Least intrusive/best way of having a process inspect itself in a time interval

The use case is simple, in a timed game (independent timers for each player), where a process handles the game state, what’s the best way of having it recurrently introspect to check for certain conditions?

There are checks whenever an action is executed, but if say, a player sits idle and its timer reaches the end - without him having executed anything, what is the least intrusive way of checking the state every 5secs (arbitrary)?


  • it always needs to introspect the state, because the remaining timer for a player is stored in the players state, so a game runs out of time when a player reaches his 25min limit, but it might happen that the total is reached more than 25min from the start if both players play a while and then one of them goes idle (say player1 spent up to 10min, and then player2 went idle, the game would reach its end at around 35min). The players timers are updated correctly and already in place, stored as an integer representing seconds in the JSON game state.

  • from a performance point of view, would it be impactful to have the timer running and broadcasting the new times to a socket at a given interval? (specially imagining there could be hundreds of simultaneous games - not really the case for now or anytime soon, but thinking about it). I think that perhaps this is not needed as in the front-end I do build the timers in JS whenever a new state is broadcasted, so it would only need to be sent in case a game actually ran out of time.

  • I would also like to only start this introspection once the game has been on for more than 25min (since it’s useless to check before) but how would I deal with a game that crashes? Just recalculate the remaining minimum time from the state and apply that as an offset to start introspecting?

On another note, what would be your strategy for persisting game states? (should I make this a separate thread? there’s a lot of questions about this, but specifically for a turn-based game, where a game state is composed of a json object with around 1500 keys)

Right now each game is run by its own GenServer process with a global ref, under a Supervisor. On first initiation it creates the game and saves it to the db, it then uses that as it’s state, if the process crashes it loads the game from the JSON column in the saved DB record whenever it’s requested to serve it and doesn’t have a state, and otherwise always uses its state to serve the game state.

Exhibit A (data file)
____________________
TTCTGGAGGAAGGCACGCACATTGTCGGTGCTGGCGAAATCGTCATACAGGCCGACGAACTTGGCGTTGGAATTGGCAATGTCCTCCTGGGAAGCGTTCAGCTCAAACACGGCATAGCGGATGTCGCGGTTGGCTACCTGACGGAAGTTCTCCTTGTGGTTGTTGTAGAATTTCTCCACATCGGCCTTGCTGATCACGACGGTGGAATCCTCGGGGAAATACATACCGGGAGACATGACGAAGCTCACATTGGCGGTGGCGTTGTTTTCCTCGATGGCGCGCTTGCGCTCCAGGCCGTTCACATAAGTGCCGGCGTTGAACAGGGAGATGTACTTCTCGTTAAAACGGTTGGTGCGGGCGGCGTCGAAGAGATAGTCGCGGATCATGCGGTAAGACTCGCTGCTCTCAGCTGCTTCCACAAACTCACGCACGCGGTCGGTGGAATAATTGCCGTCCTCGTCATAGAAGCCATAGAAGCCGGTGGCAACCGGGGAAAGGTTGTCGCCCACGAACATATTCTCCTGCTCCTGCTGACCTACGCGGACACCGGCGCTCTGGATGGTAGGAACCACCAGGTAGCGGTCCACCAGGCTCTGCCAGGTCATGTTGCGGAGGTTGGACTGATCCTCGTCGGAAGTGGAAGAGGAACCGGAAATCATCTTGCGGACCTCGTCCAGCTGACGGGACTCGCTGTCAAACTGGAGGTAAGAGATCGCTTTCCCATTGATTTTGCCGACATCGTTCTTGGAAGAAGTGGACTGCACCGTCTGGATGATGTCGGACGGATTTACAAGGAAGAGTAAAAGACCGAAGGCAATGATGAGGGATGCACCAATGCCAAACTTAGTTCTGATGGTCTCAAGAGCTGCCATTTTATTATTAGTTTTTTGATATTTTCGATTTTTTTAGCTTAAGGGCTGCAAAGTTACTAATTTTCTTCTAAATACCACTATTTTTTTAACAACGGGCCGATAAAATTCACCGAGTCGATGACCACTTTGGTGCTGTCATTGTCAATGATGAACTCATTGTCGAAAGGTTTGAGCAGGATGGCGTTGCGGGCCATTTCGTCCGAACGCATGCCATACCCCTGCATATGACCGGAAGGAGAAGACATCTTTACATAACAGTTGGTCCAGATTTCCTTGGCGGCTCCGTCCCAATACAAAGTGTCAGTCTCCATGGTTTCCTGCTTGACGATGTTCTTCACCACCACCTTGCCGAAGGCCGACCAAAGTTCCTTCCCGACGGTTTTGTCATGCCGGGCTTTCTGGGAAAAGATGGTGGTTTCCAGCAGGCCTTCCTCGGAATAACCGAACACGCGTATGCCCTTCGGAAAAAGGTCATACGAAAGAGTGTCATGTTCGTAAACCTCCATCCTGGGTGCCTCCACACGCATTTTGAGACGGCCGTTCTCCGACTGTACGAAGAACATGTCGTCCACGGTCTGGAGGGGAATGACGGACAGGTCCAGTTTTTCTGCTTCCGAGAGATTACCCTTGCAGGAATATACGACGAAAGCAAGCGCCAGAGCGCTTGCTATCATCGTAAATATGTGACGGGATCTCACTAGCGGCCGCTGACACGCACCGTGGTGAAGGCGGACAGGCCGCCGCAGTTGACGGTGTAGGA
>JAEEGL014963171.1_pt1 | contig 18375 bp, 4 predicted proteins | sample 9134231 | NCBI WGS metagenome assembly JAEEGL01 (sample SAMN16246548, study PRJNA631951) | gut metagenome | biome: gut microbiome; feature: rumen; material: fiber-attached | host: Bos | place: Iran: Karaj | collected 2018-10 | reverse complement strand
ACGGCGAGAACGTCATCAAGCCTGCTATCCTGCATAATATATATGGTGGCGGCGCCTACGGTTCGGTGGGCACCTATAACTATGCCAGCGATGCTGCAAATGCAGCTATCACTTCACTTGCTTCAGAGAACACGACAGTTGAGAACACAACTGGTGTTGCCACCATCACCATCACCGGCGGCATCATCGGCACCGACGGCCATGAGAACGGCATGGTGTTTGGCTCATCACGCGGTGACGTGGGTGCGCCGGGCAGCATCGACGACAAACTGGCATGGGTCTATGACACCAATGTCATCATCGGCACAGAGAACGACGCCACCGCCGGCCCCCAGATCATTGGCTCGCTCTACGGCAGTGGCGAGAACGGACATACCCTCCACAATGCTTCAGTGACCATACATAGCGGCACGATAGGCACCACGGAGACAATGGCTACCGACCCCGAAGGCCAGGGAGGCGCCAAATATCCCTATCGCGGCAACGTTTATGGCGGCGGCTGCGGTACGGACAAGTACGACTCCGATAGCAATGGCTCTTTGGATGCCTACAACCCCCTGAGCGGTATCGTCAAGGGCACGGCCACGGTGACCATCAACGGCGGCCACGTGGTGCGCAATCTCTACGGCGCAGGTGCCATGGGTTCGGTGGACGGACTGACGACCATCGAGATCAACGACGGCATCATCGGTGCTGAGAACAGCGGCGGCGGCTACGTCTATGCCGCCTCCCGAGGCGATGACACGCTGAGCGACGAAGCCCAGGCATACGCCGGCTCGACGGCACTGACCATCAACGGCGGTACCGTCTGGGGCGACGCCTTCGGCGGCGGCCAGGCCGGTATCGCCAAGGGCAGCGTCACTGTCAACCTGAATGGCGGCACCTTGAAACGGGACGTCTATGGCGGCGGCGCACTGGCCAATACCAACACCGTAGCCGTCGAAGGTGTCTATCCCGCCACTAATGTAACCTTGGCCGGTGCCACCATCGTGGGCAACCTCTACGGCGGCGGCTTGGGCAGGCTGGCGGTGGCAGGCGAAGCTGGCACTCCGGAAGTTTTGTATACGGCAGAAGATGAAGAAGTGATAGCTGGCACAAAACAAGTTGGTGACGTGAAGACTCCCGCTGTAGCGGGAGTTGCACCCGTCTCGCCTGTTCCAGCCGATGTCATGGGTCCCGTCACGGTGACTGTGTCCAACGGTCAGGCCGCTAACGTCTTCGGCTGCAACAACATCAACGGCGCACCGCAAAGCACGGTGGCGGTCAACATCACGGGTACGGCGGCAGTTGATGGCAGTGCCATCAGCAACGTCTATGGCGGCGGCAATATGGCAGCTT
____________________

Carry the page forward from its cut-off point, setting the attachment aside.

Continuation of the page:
I’m thinking of simply “casting” the save action (since it doesn’t require a reply) and since it will only cast in case it’s a valid game state anyway, there shouldn’t be a problem in getting Ecto to update the record in the background from the cast. Do you have any better ideas? Or things I should be aware of?

Thanks, your opinions are welcomed!

Micael, check out Process#send_after/4

It also returns a reference to a timer, so you can easily cancel it if you need to on a player’s action


Or if you know you will not get messages then just returning a timeout message from the genserver results is fine (but that is cleared on every new message, so Process.send_after/4 is usual). Process.send_after/4 uses a single process to send messages out that can become a bottleneck if you are doing, say, thousands or millions a second (there are libraries that fix it) but if not then use it fine. :slight_smile:

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Thanks Tony, I think this is it - so simple :smiley:

Well, it would be a good sign if it was handling thousands of requests per second (unless I accidentally looped the requests) :slight_smile:

Regarding the timeout, you mean on the genserver call/ ? How would I leverage that ? The genserver calls are basically housekeeping, they just call initialization, return and save (cast) the game state? The communication to the clients is done through broadcasting (outside the genserver as part of the channel handle_call)?

Just on all genserver responses you’d add a timeout message, then you get that timeout message if it is hit without receiving a message by then. It is basically the after clause in a receive with all the usual things about it, but it is very efficient.

So on handle_call, I would do {:reply, state, state, last_calculated_min_time_for_game_ending} ?
And this would be sweeped whenever a new call is handled? And if no call is made to this gen-server, when reaching that time it would call handle_info(:timeout, …) ? Sounds like a good way of doing it as well, thanks, I might actually use this instead then - you say it’s more performative than having the .send_after’s? (I’m probably worrying about a problem that will never actually popup but yeah)

Correct. :slight_smile:

Different use cases though. Doing a send_after will ‘always’ send it to you, no matter what messages you get between (unless you cancel it, but it can still arrive depending on timing). The timeout is only for when no messages are received. :slight_smile:

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Yes, indeed they look to do different things, what I’m thinking though is that in essence the timeout matches what I want to happen better - and doesn’t require me to “cancel” the send_after once a new move is made (and subsequently request a new send_after to be set). When crashing both ways cancel themselves so in that both would work just fine. Thanks!

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